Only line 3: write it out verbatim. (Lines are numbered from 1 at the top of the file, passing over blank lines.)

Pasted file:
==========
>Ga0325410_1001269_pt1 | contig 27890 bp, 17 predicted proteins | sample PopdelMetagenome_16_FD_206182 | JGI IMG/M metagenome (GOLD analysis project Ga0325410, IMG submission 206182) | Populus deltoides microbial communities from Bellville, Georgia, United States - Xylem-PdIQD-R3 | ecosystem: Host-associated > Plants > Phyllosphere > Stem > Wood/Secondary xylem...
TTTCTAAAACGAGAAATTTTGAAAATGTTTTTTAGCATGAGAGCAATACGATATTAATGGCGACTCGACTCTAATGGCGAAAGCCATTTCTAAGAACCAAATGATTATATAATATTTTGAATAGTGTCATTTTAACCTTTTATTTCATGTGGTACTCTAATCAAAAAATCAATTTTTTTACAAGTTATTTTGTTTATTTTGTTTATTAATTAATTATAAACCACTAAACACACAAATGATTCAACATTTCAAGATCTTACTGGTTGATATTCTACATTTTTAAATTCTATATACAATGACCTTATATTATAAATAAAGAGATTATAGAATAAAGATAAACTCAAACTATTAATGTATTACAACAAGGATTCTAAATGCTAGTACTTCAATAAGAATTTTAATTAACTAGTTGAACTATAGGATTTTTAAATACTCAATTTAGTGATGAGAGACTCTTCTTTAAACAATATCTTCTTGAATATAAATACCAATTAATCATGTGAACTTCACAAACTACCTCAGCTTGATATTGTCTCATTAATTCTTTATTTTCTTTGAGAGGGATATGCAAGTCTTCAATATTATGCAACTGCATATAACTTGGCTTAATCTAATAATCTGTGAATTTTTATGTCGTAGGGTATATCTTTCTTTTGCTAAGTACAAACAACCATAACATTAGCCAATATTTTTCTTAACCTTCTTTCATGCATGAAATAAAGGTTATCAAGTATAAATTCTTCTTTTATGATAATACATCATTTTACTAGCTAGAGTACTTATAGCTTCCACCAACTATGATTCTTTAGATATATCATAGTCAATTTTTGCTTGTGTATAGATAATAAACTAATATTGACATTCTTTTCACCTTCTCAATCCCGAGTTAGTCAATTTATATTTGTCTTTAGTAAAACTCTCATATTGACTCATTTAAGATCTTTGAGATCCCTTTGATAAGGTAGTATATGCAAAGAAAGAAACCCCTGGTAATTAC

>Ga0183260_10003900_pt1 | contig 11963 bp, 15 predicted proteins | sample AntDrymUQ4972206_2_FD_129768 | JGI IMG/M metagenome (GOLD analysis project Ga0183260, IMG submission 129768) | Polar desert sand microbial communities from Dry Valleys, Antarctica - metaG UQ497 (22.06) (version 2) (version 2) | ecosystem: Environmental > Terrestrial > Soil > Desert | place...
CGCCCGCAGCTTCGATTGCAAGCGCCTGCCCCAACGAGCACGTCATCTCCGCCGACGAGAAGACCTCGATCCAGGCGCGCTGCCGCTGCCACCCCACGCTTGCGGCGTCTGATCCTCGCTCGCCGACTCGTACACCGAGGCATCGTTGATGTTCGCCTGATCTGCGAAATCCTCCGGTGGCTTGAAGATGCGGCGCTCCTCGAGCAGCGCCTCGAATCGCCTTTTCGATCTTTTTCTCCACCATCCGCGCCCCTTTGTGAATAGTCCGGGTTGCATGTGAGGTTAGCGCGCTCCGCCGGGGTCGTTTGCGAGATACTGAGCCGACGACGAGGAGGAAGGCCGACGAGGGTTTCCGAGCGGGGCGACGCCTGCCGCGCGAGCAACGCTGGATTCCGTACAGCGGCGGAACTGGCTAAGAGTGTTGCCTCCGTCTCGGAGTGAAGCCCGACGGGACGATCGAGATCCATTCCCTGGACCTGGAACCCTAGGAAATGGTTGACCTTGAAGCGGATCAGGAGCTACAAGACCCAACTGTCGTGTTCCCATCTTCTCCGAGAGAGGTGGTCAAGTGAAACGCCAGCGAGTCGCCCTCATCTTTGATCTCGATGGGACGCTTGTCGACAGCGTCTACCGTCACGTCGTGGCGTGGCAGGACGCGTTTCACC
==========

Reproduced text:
>Ga0183260_10003900_pt1 | contig 11963 bp, 15 predicted proteins | sample AntDrymUQ4972206_2_FD_129768 | JGI IMG/M metagenome (GOLD analysis project Ga0183260, IMG submission 129768) | Polar desert sand microbial communities from Dry Valleys, Antarctica - metaG UQ497 (22.06) (version 2) (version 2) | ecosystem: Environmental > Terrestrial > Soil > Desert | place...